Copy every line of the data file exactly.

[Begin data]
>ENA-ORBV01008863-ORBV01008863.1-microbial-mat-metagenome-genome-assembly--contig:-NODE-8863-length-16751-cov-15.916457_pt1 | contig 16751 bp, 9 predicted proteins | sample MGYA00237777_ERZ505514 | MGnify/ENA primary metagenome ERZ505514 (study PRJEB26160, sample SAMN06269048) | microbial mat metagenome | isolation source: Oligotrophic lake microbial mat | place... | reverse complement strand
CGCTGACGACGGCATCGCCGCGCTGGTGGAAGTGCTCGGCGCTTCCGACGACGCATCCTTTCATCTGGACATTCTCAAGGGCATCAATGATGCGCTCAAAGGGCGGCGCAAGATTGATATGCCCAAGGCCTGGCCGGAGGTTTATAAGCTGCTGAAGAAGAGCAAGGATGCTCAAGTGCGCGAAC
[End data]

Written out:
>ENA-ORBV01008863-ORBV01008863.1-microbial-mat-metagenome-genome-assembly--contig:-NODE-8863-length-16751-cov-15.916457_pt1 | contig 16751 bp, 9 predicted proteins | sample MGYA00237777_ERZ505514 | MGnify/ENA primary metagenome ERZ505514 (study PRJEB26160, sample SAMN06269048) | microbial mat metagenome | isolation source: Oligotrophic lake microbial mat | place... | reverse complement strand
CGCTGACGACGGCATCGCCGCGCTGGTGGAAGTGCTCGGCGCTTCCGACGACGCATCCTTTCATCTGGACATTCTCAAGGGCATCAATGATGCGCTCAAAGGGCGGCGCAAGATTGATATGCCCAAGGCCTGGCCGGAGGTTTATAAGCTGCTGAAGAAGAGCAAGGATGCTCAAGTGCGCGAAC